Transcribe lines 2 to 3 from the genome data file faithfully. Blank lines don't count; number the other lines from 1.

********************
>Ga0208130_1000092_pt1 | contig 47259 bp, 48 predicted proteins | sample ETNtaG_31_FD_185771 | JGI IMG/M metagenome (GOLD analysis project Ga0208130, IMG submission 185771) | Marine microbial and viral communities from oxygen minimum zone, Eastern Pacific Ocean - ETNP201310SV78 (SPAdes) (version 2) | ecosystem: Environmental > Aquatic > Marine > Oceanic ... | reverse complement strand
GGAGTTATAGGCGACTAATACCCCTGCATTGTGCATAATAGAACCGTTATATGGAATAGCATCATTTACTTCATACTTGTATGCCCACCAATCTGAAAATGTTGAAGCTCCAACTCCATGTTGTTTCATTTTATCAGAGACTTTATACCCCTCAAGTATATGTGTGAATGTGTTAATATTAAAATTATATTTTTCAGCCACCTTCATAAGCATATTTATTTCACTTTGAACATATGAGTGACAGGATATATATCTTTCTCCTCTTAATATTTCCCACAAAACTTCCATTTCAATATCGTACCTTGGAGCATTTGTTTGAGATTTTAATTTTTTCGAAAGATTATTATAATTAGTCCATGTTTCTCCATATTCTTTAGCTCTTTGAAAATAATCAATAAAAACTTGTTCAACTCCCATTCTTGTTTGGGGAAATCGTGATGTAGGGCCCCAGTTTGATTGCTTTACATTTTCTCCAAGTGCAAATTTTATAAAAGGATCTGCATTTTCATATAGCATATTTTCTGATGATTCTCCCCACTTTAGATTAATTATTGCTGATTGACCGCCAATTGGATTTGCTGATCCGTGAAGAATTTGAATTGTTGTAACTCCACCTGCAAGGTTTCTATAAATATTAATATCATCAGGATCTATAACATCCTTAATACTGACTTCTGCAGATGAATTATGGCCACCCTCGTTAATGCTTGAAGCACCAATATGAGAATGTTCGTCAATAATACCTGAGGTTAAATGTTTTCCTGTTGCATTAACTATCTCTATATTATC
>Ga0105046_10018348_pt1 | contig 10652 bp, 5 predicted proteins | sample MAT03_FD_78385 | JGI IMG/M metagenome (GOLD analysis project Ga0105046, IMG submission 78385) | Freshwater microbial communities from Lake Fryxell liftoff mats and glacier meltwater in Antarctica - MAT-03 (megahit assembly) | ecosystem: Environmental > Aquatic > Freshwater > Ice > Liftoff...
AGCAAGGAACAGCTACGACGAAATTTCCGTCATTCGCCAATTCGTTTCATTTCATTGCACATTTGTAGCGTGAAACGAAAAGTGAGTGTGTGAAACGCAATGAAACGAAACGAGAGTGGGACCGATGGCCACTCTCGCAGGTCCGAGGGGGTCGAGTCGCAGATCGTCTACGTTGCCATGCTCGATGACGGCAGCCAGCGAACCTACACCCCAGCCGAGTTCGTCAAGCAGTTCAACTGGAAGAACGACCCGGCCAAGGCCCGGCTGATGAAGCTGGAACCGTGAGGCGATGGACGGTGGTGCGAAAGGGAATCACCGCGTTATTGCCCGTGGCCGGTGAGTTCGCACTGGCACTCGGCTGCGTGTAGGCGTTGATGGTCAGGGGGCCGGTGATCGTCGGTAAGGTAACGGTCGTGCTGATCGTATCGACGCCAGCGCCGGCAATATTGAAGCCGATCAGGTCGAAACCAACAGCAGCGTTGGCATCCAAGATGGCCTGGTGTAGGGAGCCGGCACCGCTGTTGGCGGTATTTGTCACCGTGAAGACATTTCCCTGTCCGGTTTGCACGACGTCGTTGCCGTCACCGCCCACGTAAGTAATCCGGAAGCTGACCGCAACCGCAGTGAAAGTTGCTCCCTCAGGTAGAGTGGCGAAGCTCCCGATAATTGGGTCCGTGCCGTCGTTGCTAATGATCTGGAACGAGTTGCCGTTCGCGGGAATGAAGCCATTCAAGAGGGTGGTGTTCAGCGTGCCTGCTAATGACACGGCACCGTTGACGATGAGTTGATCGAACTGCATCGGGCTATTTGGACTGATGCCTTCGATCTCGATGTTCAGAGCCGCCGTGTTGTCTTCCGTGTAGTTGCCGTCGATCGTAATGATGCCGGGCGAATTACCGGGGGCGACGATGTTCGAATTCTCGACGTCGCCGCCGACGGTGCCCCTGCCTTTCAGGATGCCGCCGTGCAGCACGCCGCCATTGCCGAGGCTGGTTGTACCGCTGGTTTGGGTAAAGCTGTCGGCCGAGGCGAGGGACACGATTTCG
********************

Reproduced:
GGAGTTATAGGCGACTAATACCCCTGCATTGTGCATAATAGAACCGTTATATGGAATAGCATCATTTACTTCATACTTGTATGCCCACCAATCTGAAAATGTTGAAGCTCCAACTCCATGTTGTTTCATTTTATCAGAGACTTTATACCCCTCAAGTATATGTGTGAATGTGTTAATATTAAAATTATATTTTTCAGCCACCTTCATAAGCATATTTATTTCACTTTGAACATATGAGTGACAGGATATATATCTTTCTCCTCTTAATATTTCCCACAAAACTTCCATTTCAATATCGTACCTTGGAGCATTTGTTTGAGATTTTAATTTTTTCGAAAGATTATTATAATTAGTCCATGTTTCTCCATATTCTTTAGCTCTTTGAAAATAATCAATAAAAACTTGTTCAACTCCCATTCTTGTTTGGGGAAATCGTGATGTAGGGCCCCAGTTTGATTGCTTTACATTTTCTCCAAGTGCAAATTTTATAAAAGGATCTGCATTTTCATATAGCATATTTTCTGATGATTCTCCCCACTTTAGATTAATTATTGCTGATTGACCGCCAATTGGATTTGCTGATCCGTGAAGAATTTGAATTGTTGTAACTCCACCTGCAAGGTTTCTATAAATATTAATATCATCAGGATCTATAACATCCTTAATACTGACTTCTGCAGATGAATTATGGCCACCCTCGTTAATGCTTGAAGCACCAATATGAGAATGTTCGTCAATAATACCTGAGGTTAAATGTTTTCCTGTTGCATTAACTATCTCTATATTATC
>Ga0105046_10018348_pt1 | contig 10652 bp, 5 predicted proteins | sample MAT03_FD_78385 | JGI IMG/M metagenome (GOLD analysis project Ga0105046, IMG submission 78385) | Freshwater microbial communities from Lake Fryxell liftoff mats and glacier meltwater in Antarctica - MAT-03 (megahit assembly) | ecosystem: Environmental > Aquatic > Freshwater > Ice > Liftoff...